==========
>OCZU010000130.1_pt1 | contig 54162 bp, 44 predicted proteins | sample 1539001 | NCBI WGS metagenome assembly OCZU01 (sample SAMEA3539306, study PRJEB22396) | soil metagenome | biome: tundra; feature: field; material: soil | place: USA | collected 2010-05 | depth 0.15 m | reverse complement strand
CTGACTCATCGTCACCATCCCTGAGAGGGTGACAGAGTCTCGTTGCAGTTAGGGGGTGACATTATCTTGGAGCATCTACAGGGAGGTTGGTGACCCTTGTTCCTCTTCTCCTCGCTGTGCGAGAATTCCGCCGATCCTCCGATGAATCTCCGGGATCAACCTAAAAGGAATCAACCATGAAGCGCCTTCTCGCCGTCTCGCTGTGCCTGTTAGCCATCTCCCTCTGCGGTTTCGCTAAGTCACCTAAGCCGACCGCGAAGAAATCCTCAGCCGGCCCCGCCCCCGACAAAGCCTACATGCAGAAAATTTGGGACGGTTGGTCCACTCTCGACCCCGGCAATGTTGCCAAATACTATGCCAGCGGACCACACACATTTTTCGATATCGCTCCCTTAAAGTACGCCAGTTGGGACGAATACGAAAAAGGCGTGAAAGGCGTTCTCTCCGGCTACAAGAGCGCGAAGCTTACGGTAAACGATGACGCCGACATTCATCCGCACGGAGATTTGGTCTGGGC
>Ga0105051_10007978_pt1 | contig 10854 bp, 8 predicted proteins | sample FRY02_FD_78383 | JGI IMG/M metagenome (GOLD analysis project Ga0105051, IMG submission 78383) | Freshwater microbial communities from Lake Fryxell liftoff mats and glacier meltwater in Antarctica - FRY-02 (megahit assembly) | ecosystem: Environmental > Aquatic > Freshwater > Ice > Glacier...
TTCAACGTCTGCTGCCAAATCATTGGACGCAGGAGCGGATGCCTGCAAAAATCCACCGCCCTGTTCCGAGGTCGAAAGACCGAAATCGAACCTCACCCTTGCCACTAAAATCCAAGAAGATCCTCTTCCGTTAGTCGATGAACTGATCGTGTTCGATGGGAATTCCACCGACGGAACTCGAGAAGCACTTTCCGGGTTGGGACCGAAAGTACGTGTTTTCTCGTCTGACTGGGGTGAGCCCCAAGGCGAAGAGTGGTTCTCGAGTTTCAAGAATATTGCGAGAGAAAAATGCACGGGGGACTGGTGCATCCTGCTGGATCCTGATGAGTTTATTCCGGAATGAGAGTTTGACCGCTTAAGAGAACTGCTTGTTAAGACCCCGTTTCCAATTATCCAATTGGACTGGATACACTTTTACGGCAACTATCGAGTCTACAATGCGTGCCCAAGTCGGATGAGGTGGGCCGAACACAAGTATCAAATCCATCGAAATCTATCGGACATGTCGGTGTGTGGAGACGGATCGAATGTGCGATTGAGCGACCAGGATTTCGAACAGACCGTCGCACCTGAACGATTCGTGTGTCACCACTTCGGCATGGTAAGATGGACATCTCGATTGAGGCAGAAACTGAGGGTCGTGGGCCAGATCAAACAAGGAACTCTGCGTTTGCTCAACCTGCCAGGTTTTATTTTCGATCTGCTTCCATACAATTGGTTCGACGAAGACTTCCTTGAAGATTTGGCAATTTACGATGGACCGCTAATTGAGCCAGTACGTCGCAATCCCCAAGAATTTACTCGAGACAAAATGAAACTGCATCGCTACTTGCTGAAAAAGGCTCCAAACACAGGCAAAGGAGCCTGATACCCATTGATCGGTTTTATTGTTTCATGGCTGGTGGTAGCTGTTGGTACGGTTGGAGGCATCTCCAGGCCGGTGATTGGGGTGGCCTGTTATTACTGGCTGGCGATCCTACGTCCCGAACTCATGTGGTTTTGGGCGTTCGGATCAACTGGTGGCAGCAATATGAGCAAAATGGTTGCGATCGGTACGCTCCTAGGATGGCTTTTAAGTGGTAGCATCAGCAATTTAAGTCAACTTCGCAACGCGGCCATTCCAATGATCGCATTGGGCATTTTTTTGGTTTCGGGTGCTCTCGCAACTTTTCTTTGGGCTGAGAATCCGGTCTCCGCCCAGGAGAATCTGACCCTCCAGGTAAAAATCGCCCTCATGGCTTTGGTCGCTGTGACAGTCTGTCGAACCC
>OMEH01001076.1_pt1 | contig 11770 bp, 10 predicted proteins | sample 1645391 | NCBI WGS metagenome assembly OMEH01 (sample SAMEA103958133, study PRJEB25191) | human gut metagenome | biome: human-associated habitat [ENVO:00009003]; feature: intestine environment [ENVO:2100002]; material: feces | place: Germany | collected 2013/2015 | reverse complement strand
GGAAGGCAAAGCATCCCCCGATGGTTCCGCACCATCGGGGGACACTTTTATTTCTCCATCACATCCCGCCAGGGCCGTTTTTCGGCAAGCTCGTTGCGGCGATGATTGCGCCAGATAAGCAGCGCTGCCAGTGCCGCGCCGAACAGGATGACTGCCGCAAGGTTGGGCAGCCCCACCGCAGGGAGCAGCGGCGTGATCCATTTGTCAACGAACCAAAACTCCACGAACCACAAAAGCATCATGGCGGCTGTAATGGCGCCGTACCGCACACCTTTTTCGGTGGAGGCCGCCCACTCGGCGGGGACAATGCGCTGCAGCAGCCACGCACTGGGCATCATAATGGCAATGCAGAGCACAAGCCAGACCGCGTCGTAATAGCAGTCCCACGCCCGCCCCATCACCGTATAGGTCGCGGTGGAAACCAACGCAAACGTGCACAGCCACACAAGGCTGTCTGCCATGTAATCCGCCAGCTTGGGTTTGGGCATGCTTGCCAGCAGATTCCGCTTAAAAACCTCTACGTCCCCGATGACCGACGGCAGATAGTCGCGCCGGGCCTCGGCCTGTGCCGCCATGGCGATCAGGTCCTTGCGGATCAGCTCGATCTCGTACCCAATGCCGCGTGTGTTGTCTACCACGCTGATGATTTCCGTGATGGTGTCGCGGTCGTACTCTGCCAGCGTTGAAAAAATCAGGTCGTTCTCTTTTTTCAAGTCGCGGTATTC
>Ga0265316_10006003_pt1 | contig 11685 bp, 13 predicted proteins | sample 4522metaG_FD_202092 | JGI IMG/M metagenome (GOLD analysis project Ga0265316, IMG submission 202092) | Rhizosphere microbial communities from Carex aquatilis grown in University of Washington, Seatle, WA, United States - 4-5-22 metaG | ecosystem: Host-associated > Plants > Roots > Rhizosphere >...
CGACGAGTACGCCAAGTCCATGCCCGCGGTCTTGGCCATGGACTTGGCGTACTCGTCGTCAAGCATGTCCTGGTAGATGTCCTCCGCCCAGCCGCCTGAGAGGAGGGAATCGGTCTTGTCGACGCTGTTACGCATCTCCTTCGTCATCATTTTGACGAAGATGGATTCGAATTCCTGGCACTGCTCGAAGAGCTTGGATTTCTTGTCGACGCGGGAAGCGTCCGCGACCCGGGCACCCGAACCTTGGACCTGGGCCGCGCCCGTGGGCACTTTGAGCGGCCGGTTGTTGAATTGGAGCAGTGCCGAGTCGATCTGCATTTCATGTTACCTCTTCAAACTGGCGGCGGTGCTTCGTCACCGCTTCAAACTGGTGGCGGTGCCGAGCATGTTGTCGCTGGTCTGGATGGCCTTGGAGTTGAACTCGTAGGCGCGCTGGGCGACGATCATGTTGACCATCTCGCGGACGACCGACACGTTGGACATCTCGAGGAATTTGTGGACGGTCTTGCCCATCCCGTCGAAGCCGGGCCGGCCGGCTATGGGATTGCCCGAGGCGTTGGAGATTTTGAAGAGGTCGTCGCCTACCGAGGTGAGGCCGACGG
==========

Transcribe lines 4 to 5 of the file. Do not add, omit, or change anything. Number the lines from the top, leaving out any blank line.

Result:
TTCAACGTCTGCTGCCAAATCATTGGACGCAGGAGCGGATGCCTGCAAAAATCCACCGCCCTGTTCCGAGGTCGAAAGACCGAAATCGAACCTCACCCTTGCCACTAAAATCCAAGAAGATCCTCTTCCGTTAGTCGATGAACTGATCGTGTTCGATGGGAATTCCACCGACGGAACTCGAGAAGCACTTTCCGGGTTGGGACCGAAAGTACGTGTTTTCTCGTCTGACTGGGGTGAGCCCCAAGGCGAAGAGTGGTTCTCGAGTTTCAAGAATATTGCGAGAGAAAAATGCACGGGGGACTGGTGCATCCTGCTGGATCCTGATGAGTTTATTCCGGAATGAGAGTTTGACCGCTTAAGAGAACTGCTTGTTAAGACCCCGTTTCCAATTATCCAATTGGACTGGATACACTTTTACGGCAACTATCGAGTCTACAATGCGTGCCCAAGTCGGATGAGGTGGGCCGAACACAAGTATCAAATCCATCGAAATCTATCGGACATGTCGGTGTGTGGAGACGGATCGAATGTGCGATTGAGCGACCAGGATTTCGAACAGACCGTCGCACCTGAACGATTCGTGTGTCACCACTTCGGCATGGTAAGATGGACATCTCGATTGAGGCAGAAACTGAGGGTCGTGGGCCAGATCAAACAAGGAACTCTGCGTTTGCTCAACCTGCCAGGTTTTATTTTCGATCTGCTTCCATACAATTGGTTCGACGAAGACTTCCTTGAAGATTTGGCAATTTACGATGGACCGCTAATTGAGCCAGTACGTCGCAATCCCCAAGAATTTACTCGAGACAAAATGAAACTGCATCGCTACTTGCTGAAAAAGGCTCCAAACACAGGCAAAGGAGCCTGATACCCATTGATCGGTTTTATTGTTTCATGGCTGGTGGTAGCTGTTGGTACGGTTGGAGGCATCTCCAGGCCGGTGATTGGGGTGGCCTGTTATTACTGGCTGGCGATCCTACGTCCCGAACTCATGTGGTTTTGGGCGTTCGGATCAACTGGTGGCAGCAATATGAGCAAAATGGTTGCGATCGGTACGCTCCTAGGATGGCTTTTAAGTGGTAGCATCAGCAATTTAAGTCAACTTCGCAACGCGGCCATTCCAATGATCGCATTGGGCATTTTTTTGGTTTCGGGTGCTCTCGCAACTTTTCTTTGGGCTGAGAATCCGGTCTCCGCCCAGGAGAATCTGACCCTCCAGGTAAAAATCGCCCTCATGGCTTTGGTCGCTGTGACAGTCTGTCGAACCC
>OMEH01001076.1_pt1 | contig 11770 bp, 10 predicted proteins | sample 1645391 | NCBI WGS metagenome assembly OMEH01 (sample SAMEA103958133, study PRJEB25191) | human gut metagenome | biome: human-associated habitat [ENVO:00009003]; feature: intestine environment [ENVO:2100002]; material: feces | place: Germany | collected 2013/2015 | reverse complement strand